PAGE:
Alp 2020 day 6

Today was mainly consolidation from yesterday but it was also time to move on to preparing Alp for steeper terrain. Although Alp is comfortable on carefully chosen slopes and and when guided carefully over short steep sections, he has very little control on steeper terrain.

Rather than persist with my standard pivot exercises I removed my skis and showed Alp how they worked on the snow. If the uphill ski is quickly placed on its inside edge (downhill edge) then it can lock on and accelerate downhill (which happens frequently with learning to ski on carving skis). This is what gets Alp into trouble. The wider apart the two skis the more this problem occurs. This is why it’s easier to ski with the skis close together (and why we do a lot of sideslipping in training). When the turn starts with the uphill ski on its uphill edge the front of the ski can be pulled downhill sideways with no resistance – into a quick turn. This fails if you try to twist the ski instead. In the video the fall is when Alp tries to twist the ski into a turn – then the following descent is when he is working on the correct movement – doing better on his left leg than on his right.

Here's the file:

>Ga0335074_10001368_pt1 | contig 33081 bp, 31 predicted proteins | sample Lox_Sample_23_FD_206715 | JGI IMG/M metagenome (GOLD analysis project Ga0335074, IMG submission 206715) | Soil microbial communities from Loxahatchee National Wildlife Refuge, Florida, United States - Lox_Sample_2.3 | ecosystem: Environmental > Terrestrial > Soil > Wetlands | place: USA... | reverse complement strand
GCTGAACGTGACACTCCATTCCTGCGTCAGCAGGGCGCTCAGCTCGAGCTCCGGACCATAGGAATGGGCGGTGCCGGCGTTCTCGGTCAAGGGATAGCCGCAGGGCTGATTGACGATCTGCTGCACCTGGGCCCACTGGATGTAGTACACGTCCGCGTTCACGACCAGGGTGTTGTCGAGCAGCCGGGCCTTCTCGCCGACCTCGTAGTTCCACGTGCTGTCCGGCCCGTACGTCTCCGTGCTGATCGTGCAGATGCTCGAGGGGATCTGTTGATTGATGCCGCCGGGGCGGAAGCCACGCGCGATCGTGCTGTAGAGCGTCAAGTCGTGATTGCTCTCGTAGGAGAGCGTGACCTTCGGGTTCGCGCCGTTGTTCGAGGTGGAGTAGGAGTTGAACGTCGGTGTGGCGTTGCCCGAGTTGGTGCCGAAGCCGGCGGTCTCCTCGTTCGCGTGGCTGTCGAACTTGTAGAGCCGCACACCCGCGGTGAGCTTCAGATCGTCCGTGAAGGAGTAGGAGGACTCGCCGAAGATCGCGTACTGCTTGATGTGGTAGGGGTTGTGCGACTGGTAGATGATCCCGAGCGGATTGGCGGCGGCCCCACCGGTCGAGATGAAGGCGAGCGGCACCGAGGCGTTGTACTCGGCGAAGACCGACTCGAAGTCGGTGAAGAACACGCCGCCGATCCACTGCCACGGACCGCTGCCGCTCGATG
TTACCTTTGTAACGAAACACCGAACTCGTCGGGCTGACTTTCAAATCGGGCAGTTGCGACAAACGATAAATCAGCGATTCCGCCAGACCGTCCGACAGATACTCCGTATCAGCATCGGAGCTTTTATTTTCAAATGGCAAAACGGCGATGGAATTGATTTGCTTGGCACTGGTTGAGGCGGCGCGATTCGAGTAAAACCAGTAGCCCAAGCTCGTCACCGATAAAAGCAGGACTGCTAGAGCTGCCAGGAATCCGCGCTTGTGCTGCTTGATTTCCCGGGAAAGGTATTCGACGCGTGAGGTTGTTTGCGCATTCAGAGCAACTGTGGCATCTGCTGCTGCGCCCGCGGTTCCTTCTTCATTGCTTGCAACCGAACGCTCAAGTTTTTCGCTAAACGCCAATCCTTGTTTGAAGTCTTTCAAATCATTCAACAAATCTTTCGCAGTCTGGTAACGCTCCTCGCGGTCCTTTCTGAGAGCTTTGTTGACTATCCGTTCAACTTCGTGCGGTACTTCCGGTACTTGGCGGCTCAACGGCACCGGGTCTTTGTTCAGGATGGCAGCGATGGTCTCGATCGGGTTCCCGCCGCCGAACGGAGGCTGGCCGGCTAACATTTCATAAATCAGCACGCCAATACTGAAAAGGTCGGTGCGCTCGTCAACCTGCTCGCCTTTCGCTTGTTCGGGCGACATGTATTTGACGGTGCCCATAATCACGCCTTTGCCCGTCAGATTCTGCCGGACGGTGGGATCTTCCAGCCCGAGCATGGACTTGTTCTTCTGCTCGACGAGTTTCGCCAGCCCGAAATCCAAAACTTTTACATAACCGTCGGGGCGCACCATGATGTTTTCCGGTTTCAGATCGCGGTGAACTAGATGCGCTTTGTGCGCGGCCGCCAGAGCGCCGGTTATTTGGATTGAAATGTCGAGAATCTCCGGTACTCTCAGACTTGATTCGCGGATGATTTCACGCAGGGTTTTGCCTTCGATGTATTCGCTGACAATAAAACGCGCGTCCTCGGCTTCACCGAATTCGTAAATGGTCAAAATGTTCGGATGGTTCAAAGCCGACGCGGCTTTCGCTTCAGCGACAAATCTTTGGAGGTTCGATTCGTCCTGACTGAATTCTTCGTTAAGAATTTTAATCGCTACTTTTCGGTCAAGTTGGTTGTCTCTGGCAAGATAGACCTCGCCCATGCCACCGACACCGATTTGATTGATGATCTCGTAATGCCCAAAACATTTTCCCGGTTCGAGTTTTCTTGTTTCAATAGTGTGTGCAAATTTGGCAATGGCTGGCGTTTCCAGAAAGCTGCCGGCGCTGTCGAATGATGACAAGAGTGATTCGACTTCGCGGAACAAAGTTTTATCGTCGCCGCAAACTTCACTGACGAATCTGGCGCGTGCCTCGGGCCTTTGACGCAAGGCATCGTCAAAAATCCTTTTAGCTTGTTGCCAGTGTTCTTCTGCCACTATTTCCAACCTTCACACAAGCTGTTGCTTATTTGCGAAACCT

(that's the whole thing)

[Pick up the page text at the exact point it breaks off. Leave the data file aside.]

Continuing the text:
On the last run of the day he was clearly getting tired and making a bit of a dog’s dinner of it all – but no doubt after a good sleep he’ll be managing red runs tomorrow.

Yes Alp, if you are going to die on the mountain it’s always better to have your skis on – it’s tradition!

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